The pharmaceutical industry is research-heavy, and almost 150 billion dollars is spent each year on research for drug development and testing. Despite the massive amounts of research and testing conducted each year, only a handful of new drugs pass regulations and are approved for sale and distribution.

The top ten big pharma players worldwide

  • Bristol-Myers Squibb
  • GlaxoSmithKline
  • Amgen
  • AbbVie
  • Novartis
  • Merck
  • Sanofi
  • Johnson and Johnson
  • Roche
  • Pfizer

All of these big pharma companies are U.S. companies. However, big pharma players are starting to emerge from China, Eastern Europe, South American, and Southeast Asia.

Painkillers

The oldest-known painkiller is the opium poppy, which originated in the middle east. During the middle ages, the opium poppy became a commodity on the silk road, and its cultivation spread to China, Africa, and Europe. For centuries, opium flowers were smoked for an analgesic effect. It wasn’t until the mid-1800s that the analgesic compounds in opium, through the science of pharmacology, were isolated. The final product was called “morphine,” one of the most potent painkillers known to man.

With the invention of hypodermic needles, morphine was able to be administered quickly with hypodermic kits during the Civil War. Unfortunately, the disease of addiction and the science behind it was not understood. But injured soldiers would return home addicted to morphine. Scientists at Bayer corporation tried to find a replacement painkiller that would not be as addictive as morphine. They created heroin. Much to the company’s embarrassment, heroin turned out to be even more addictive than morphine. Eventually, it was banned in the early 1900s, but it is still manufactured and sold on the black market today.

Vicodin, Oxycontin, oxycodone, fentanyl, and Percocet were invented, approved, and sold during the 1980s through the 2000s. Because powerful and effective painkillers are so addictive, pharmaceutical companies have been attempting to create an equally effective painkiller without the risk of addiction. So far, they have been unsuccessful.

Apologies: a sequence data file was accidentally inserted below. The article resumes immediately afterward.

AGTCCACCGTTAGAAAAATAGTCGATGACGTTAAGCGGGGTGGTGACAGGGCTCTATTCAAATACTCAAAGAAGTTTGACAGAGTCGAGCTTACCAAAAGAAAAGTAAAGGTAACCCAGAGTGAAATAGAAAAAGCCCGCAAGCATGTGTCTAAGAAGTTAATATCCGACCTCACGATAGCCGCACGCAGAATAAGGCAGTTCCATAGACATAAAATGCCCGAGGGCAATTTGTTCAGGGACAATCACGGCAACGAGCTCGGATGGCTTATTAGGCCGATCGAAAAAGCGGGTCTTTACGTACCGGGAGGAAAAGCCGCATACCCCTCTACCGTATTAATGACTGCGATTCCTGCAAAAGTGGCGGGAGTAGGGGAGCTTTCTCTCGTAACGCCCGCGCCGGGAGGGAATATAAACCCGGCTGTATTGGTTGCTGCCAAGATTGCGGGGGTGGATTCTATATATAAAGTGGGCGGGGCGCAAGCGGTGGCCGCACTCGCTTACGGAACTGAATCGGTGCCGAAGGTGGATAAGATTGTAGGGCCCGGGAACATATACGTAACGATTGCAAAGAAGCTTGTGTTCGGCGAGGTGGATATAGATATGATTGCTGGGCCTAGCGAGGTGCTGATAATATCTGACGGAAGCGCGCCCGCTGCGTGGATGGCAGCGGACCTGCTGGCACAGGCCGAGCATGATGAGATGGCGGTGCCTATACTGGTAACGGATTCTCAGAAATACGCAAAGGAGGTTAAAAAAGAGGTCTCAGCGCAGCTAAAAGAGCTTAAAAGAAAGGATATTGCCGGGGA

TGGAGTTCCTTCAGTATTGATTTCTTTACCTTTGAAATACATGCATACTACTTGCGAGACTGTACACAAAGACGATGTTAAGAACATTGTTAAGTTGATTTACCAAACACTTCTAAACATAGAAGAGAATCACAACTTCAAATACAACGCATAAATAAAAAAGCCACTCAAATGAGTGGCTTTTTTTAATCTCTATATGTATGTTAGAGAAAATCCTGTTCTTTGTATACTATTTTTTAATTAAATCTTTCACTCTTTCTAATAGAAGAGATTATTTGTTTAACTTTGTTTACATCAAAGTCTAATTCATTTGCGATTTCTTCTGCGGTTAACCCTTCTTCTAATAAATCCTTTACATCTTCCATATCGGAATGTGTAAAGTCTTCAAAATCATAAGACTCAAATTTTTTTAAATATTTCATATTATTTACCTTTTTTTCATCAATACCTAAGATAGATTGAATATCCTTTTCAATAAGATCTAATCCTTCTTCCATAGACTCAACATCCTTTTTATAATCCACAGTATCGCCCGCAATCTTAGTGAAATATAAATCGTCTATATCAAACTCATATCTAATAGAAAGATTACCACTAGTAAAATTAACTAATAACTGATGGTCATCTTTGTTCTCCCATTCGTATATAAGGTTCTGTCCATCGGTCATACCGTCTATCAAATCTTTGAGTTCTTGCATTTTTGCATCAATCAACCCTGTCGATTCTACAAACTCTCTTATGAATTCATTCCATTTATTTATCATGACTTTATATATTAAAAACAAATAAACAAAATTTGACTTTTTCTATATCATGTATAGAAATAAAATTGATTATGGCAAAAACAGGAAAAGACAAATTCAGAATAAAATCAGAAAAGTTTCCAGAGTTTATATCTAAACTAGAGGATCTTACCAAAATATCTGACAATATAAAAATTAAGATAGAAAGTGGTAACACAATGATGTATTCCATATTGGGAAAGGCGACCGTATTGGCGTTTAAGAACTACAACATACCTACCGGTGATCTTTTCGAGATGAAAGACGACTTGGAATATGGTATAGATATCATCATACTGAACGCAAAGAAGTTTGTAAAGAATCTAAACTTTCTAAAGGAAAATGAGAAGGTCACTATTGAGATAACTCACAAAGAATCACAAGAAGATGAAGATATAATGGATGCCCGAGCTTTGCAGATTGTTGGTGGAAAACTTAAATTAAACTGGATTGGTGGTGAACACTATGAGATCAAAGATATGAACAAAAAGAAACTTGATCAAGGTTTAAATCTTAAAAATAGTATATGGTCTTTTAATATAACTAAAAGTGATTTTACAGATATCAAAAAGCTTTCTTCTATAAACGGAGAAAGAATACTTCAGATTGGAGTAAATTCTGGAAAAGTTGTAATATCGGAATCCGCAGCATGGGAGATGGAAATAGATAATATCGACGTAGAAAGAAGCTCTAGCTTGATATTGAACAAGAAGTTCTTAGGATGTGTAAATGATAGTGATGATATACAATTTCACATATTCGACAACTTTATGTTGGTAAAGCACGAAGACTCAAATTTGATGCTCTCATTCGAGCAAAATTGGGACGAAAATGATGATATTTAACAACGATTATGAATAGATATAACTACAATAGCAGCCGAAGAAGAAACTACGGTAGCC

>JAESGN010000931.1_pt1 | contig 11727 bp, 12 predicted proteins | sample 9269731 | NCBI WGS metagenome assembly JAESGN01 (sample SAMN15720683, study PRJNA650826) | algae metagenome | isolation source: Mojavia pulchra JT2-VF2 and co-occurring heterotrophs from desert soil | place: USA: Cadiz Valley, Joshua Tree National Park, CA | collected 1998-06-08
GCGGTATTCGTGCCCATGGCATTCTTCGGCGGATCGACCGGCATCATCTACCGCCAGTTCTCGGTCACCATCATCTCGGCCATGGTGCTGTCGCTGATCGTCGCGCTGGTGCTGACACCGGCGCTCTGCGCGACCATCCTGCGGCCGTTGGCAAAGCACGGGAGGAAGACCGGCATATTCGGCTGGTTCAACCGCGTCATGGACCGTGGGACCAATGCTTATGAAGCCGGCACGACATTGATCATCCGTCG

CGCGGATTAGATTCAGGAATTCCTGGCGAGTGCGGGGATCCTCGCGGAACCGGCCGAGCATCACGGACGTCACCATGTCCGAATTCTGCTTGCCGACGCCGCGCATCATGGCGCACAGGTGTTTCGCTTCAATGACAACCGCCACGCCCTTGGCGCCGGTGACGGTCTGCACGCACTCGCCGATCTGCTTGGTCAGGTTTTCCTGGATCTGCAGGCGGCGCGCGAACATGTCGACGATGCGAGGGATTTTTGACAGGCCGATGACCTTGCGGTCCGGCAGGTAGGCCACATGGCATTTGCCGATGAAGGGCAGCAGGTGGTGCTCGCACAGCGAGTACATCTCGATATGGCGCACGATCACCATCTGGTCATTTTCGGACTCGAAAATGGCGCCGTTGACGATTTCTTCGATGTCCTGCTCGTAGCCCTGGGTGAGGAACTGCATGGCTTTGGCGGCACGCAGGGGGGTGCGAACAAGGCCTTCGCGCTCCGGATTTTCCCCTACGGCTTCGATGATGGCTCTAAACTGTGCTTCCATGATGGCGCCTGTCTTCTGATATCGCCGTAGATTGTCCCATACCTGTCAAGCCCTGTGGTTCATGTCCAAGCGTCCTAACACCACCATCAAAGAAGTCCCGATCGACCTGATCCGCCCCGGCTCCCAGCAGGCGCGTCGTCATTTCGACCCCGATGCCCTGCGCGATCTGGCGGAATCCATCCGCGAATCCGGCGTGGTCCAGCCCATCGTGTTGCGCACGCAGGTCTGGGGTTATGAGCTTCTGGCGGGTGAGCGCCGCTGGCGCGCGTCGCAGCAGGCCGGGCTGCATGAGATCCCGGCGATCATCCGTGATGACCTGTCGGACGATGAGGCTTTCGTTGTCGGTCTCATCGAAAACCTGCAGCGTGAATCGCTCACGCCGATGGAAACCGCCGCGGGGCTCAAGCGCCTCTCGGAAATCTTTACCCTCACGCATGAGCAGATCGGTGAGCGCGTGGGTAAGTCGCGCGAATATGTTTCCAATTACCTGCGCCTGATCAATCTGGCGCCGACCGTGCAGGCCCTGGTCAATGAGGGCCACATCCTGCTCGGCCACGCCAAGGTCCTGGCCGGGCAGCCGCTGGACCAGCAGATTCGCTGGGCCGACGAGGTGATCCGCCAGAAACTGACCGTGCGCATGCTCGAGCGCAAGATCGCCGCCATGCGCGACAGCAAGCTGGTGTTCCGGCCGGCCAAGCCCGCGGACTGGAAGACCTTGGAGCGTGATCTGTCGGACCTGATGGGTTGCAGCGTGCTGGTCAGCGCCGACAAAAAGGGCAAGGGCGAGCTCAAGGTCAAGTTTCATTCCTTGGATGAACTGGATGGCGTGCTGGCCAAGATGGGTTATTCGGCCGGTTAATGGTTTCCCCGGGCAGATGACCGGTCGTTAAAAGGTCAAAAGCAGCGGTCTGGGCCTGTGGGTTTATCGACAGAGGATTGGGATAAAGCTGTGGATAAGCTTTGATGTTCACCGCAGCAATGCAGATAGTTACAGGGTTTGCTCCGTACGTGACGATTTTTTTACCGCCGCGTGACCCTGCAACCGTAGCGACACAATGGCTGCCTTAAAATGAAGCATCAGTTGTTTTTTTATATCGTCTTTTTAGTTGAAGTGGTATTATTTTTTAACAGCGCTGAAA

Stimulants

Stimulants have been around for hundreds of years and were first isolated from plants such as the coca plant, the coffee bean, and tobacco. Prescription amphetamines are stimulant drugs that are created in a lab. They are often prescribed for treating ADHD in children and adults. In the mid 20th century, stimulants were prescribed for weight loss or drowsiness. Unfortunately, prescription stimulants come with a high risk of abuse.

Anxiety and Depression Medications

Anxiety and depression are some of the most common mental health conditions in the world. In the mid-1900s, pharmaceutical companies began to study the effects of neurotransmitters, or brain chemicals, on mental health disorder symptoms. New classes of drugs were created that had a direct impact on these neurotransmitters. Today, anxiety and depression are commonly treated with SSRIs or SNRIs and therapy.

Why are some medications habit-forming?

Unfortunately, some medications can be addictive and habit forming. This is especially true with analgesic drugs and stimulants. It is a myth that a legal prescription drug from a doctor is not addictive. There are prescription medications that are just as addictive as illegal drugs. It doesn’t matter if a drug was obtained from a doctor or a street dealer. The biochemical processes involved in addiction are the same for both.

Addictive drugs directly impact the brain’s circuitry and risk and reward system. As tolerance to a substance builds, the body needs more and more of it to get the same desired effect. When someone stops taking the drug or tries to limit their dose, withdrawal symptoms occur. The type of medicine and the severity of a person’s tolerance and addiction will impact the severity and duration of withdrawal symptoms. For example, people who become addicted to a prescription painkiller will sometimes turn to illegal street heroin when their prescription runs out. Prescription opioid use is a significant risk factor for heroin addiction.

What are some alternatives to medications?

Many people will want to avoid the side effects present in certain prescription medications or avoid the risk of dependence and addiction. Mild to moderate cases of depression and anxiety can be treated with talk therapy alone, lifestyle changes, and supplements such as CBD oil. Natural anti-inflammatories can also be useful for mild to moderate chronic pain, and supplements such as CBD oil have been found useful for these conditions. As always, it’s critical that patients speak to their doctor or therapist before using an alternative, or quitting a prescription cold turkey. Some prescriptions must be tapered off to avoid painful withdrawal symptoms or other adverse side effects.

Last updated June 24 2019